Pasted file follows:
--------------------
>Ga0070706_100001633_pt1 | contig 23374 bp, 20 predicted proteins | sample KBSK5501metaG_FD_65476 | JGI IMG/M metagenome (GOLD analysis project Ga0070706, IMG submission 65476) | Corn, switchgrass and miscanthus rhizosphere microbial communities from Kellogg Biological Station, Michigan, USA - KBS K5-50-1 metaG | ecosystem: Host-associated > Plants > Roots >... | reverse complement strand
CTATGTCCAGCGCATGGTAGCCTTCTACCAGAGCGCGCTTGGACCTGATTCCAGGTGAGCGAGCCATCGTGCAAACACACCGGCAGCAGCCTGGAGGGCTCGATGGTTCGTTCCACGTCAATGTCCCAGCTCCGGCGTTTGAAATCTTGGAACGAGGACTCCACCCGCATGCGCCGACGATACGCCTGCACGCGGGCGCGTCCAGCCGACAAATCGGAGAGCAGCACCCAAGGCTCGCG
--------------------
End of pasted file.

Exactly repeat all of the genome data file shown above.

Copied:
>Ga0070706_100001633_pt1 | contig 23374 bp, 20 predicted proteins | sample KBSK5501metaG_FD_65476 | JGI IMG/M metagenome (GOLD analysis project Ga0070706, IMG submission 65476) | Corn, switchgrass and miscanthus rhizosphere microbial communities from Kellogg Biological Station, Michigan, USA - KBS K5-50-1 metaG | ecosystem: Host-associated > Plants > Roots >... | reverse complement strand
CTATGTCCAGCGCATGGTAGCCTTCTACCAGAGCGCGCTTGGACCTGATTCCAGGTGAGCGAGCCATCGTGCAAACACACCGGCAGCAGCCTGGAGGGCTCGATGGTTCGTTCCACGTCAATGTCCCAGCTCCGGCGTTTGAAATCTTGGAACGAGGACTCCACCCGCATGCGCCGACGATACGCCTGCACGCGGGCGCGTCCAGCCGACAAATCGGAGAGCAGCACCCAAGGCTCGCG